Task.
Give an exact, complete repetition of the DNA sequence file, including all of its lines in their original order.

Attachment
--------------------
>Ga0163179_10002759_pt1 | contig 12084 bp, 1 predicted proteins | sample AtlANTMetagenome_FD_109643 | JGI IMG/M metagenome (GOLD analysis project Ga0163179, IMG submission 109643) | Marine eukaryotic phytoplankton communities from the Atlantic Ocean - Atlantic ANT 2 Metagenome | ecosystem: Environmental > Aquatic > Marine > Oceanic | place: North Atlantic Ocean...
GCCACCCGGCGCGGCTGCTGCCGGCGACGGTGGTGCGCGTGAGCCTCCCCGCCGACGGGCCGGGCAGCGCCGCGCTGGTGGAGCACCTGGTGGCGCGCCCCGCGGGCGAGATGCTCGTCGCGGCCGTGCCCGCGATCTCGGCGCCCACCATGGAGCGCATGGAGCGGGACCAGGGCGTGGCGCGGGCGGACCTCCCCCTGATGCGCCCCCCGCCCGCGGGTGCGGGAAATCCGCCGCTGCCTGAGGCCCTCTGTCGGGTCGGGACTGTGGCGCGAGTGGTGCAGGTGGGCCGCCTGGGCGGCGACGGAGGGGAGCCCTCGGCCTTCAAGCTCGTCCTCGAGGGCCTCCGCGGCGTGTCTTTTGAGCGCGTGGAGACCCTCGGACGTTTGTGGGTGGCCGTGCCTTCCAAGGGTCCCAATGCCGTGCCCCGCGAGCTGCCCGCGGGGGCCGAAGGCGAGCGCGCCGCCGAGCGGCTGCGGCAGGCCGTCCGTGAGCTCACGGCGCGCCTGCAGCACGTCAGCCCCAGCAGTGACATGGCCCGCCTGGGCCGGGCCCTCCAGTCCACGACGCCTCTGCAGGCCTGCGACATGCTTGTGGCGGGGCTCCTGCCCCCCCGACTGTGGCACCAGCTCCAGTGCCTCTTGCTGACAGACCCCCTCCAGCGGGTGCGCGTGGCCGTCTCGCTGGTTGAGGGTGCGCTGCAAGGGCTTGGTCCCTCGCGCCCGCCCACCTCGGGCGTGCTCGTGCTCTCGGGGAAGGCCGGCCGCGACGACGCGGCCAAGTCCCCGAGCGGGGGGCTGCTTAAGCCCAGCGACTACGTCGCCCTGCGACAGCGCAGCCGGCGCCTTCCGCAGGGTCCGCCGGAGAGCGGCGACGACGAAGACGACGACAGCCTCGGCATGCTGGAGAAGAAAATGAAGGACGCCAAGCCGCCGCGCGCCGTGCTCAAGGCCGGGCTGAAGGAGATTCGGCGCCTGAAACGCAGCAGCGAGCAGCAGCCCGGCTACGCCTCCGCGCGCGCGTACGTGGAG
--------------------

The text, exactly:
>Ga0163179_10002759_pt1 | contig 12084 bp, 1 predicted proteins | sample AtlANTMetagenome_FD_109643 | JGI IMG/M metagenome (GOLD analysis project Ga0163179, IMG submission 109643) | Marine eukaryotic phytoplankton communities from the Atlantic Ocean - Atlantic ANT 2 Metagenome | ecosystem: Environmental > Aquatic > Marine > Oceanic | place: North Atlantic Ocean...
GCCACCCGGCGCGGCTGCTGCCGGCGACGGTGGTGCGCGTGAGCCTCCCCGCCGACGGGCCGGGCAGCGCCGCGCTGGTGGAGCACCTGGTGGCGCGCCCCGCGGGCGAGATGCTCGTCGCGGCCGTGCCCGCGATCTCGGCGCCCACCATGGAGCGCATGGAGCGGGACCAGGGCGTGGCGCGGGCGGACCTCCCCCTGATGCGCCCCCCGCCCGCGGGTGCGGGAAATCCGCCGCTGCCTGAGGCCCTCTGTCGGGTCGGGACTGTGGCGCGAGTGGTGCAGGTGGGCCGCCTGGGCGGCGACGGAGGGGAGCCCTCGGCCTTCAAGCTCGTCCTCGAGGGCCTCCGCGGCGTGTCTTTTGAGCGCGTGGAGACCCTCGGACGTTTGTGGGTGGCCGTGCCTTCCAAGGGTCCCAATGCCGTGCCCCGCGAGCTGCCCGCGGGGGCCGAAGGCGAGCGCGCCGCCGAGCGGCTGCGGCAGGCCGTCCGTGAGCTCACGGCGCGCCTGCAGCACGTCAGCCCCAGCAGTGACATGGCCCGCCTGGGCCGGGCCCTCCAGTCCACGACGCCTCTGCAGGCCTGCGACATGCTTGTGGCGGGGCTCCTGCCCCCCCGACTGTGGCACCAGCTCCAGTGCCTCTTGCTGACAGACCCCCTCCAGCGGGTGCGCGTGGCCGTCTCGCTGGTTGAGGGTGCGCTGCAAGGGCTTGGTCCCTCGCGCCCGCCCACCTCGGGCGTGCTCGTGCTCTCGGGGAAGGCCGGCCGCGACGACGCGGCCAAGTCCCCGAGCGGGGGGCTGCTTAAGCCCAGCGACTACGTCGCCCTGCGACAGCGCAGCCGGCGCCTTCCGCAGGGTCCGCCGGAGAGCGGCGACGACGAAGACGACGACAGCCTCGGCATGCTGGAGAAGAAAATGAAGGACGCCAAGCCGCCGCGCGCCGTGCTCAAGGCCGGGCTGAAGGAGATTCGGCGCCTGAAACGCAGCAGCGAGCAGCAGCCCGGCTACGCCTCCGCGCGCGCGTACGTGGAG